Growing up, I remember going to church faithfully every Sunday. No matter if it rained, hailed or snowed I could expect my mother to burst in my room on Sunday mornings and say, “get up, it’s time for church,” while the sound of Marvin Sapp’s “Thirsty “album played from inside her bedroom.
Going to church was not my favorite thing to do. Now don’t get me wrong, my love for God has and will always be in my heart, but what I could not stand about church was how the “people of God” treated those who attended the building.
All my life I would hear pastors teach about the importance of accepting people as they are and turning away from gossiping and judging. However, church was the place I could count on hearing people make fun of someone’s attire or talk about what others did not have; I could not stand it.
God said in Matthews 7:1-6 “do not judge, or you too will be judged. For in the same way you judge others, you will be judged, and with the measure you use, it will be measured to you. Why do you look at the speck of sawdust in your brother’s eye and pay no attention to the plank in your own eye? How can you say to your brother, ‘Let me take the speck out of your eye,’ when all the time there is a plank in your own eye? You hypocrite, first take the plank out of your own eye, and then you will see clearly to remove the speck from your brother’s eye.”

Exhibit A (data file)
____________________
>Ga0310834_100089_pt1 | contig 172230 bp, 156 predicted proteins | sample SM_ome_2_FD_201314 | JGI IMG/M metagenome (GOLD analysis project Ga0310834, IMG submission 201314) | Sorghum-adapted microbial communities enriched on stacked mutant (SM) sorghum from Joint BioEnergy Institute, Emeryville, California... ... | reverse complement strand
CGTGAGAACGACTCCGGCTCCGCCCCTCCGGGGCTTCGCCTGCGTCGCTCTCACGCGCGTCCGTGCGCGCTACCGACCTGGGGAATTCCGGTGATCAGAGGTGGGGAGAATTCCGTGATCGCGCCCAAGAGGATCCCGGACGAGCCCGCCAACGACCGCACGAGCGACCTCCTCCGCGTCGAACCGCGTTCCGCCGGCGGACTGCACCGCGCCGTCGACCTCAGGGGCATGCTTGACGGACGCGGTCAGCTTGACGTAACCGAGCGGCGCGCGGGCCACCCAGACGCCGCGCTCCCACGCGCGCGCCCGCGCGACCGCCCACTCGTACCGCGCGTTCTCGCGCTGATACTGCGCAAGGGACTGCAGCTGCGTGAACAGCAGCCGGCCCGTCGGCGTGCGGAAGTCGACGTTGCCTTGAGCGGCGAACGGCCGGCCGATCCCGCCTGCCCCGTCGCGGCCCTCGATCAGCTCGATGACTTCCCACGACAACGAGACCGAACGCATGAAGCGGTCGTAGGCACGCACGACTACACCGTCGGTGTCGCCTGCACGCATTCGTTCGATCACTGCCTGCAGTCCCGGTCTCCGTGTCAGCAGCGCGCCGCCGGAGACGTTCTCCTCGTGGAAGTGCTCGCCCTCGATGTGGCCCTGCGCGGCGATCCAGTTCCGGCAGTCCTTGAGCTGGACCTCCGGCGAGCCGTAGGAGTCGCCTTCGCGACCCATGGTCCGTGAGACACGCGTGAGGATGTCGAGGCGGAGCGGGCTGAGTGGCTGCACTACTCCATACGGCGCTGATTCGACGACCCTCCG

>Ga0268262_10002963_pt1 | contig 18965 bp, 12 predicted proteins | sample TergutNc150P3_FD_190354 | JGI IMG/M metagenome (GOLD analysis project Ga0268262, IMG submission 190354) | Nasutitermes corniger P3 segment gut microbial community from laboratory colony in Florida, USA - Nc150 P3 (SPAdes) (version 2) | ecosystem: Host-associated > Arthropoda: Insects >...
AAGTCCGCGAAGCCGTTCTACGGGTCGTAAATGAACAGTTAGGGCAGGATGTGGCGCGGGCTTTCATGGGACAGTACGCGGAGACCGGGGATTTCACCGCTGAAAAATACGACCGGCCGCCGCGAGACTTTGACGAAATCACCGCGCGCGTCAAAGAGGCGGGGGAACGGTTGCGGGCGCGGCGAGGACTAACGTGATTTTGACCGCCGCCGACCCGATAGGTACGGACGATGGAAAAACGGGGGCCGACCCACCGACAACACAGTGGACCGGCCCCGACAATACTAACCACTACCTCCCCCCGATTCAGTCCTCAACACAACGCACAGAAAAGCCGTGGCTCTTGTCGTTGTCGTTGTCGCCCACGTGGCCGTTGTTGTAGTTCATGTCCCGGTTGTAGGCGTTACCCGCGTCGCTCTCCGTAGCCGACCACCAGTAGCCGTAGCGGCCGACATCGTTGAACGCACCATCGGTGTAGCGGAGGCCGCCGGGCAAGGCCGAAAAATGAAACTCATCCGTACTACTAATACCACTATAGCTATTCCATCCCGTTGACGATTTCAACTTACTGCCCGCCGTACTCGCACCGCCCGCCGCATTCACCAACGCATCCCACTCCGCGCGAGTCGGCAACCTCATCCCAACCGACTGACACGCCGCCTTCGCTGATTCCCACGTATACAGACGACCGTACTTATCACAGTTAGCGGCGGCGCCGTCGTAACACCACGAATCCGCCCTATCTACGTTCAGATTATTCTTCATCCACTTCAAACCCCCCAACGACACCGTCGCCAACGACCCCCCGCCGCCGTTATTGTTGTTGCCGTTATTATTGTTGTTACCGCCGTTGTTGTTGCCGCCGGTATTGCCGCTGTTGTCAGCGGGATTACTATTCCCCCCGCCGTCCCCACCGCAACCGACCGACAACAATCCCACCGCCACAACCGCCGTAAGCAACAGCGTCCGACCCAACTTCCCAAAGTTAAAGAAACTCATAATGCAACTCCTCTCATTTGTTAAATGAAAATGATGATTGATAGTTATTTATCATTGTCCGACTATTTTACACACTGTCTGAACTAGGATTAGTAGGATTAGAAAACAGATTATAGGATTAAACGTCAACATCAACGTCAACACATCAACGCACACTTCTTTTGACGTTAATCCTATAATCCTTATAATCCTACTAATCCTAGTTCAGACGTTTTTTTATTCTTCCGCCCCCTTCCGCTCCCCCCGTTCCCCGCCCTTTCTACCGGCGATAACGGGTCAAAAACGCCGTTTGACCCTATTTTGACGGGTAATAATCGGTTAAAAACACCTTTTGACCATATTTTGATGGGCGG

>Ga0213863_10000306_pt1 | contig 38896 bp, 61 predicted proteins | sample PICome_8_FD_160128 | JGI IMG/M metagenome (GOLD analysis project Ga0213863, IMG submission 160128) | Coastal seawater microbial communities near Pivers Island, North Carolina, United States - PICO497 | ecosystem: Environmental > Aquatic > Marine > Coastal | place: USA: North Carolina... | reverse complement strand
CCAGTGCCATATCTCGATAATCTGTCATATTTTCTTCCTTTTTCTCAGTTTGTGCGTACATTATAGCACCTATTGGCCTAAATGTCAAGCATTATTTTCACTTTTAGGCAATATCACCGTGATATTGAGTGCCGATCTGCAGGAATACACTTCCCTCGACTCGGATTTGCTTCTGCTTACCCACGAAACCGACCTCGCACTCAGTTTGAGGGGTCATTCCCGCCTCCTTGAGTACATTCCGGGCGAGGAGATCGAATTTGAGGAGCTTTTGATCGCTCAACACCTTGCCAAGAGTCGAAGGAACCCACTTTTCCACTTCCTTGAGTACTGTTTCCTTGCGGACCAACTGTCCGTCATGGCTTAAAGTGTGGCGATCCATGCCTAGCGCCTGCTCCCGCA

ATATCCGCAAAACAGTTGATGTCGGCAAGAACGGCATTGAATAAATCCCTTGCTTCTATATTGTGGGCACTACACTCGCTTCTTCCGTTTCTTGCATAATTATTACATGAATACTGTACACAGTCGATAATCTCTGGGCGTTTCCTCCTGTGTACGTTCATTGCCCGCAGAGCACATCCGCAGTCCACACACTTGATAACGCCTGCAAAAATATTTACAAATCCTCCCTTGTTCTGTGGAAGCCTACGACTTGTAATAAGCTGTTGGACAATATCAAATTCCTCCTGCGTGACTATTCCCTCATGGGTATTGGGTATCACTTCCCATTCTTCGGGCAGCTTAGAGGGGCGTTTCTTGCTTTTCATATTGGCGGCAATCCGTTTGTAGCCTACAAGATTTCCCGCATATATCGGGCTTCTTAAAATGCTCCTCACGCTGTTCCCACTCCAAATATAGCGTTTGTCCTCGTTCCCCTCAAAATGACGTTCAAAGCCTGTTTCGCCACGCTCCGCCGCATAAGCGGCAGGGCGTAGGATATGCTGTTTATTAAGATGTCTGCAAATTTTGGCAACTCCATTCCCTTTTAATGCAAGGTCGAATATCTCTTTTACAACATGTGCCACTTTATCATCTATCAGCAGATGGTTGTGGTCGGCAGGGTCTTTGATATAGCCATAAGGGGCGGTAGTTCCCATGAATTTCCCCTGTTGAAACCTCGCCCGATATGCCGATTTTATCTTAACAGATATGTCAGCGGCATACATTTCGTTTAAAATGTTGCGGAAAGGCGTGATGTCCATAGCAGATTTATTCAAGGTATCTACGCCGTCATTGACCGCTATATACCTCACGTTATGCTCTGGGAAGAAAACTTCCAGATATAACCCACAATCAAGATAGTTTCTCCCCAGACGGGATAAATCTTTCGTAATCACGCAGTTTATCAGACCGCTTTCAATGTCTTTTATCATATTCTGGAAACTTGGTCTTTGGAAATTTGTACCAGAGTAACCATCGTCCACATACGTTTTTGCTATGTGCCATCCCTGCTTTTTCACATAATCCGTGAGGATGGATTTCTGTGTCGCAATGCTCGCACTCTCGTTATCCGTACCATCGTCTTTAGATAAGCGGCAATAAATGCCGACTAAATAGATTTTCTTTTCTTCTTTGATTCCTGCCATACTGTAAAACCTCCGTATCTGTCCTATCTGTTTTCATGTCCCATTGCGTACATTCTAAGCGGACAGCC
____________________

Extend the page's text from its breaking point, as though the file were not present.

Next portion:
Despite what the word of God says, judgement and hatred within churches continue to take place and it needs to stop. Why is no one correcting this behavior? Where is the love? Where is the understanding and compassion? Have we forgotten the purpose of having a church to begin with?
I can remember as a teenager the pressure of choosing what to wear every Sunday. I knew if I chose to wear the same outfit I wore on a previous Sunday or, perish the thought, I wore jeans, even though that was all I could afford to wear at the time, I would be the topic of someone’s after-church parking lot conversation.
Why does the brand of clothing I wear matter more than my soul’s salvation?
What I never understood was if “people of God” saw someone in the church who clearly was in need, their first thought would be to talk about them instead of getting together with other members to bless that person. I know the God that I serve is not hateful or judgmental. In fact, He wants people to come as they are to Him, and we should be able to do that at church.
How can a place that is supposed to be a safe haven turn into a place I no longer want to associate myself with? Then I realized it isn’t the place that is causing church to be unbearable. It’s the people.
God created us all equal and those who consider themselves followers of God need to remember the purpose of church and treat one another with compassion.
You never know what the next person is going through, and church could be their only escape from everything. “People of God” — let’s do better.
Contact staff writer Timoria Cuningham at 317-762-7854 or email@example.com. Follow her on Twitter @_timoriac. For more news courtesy of the Indianapolis Recorder, click here. You can also check out the Indiana Minority Business Magazine by clicking here.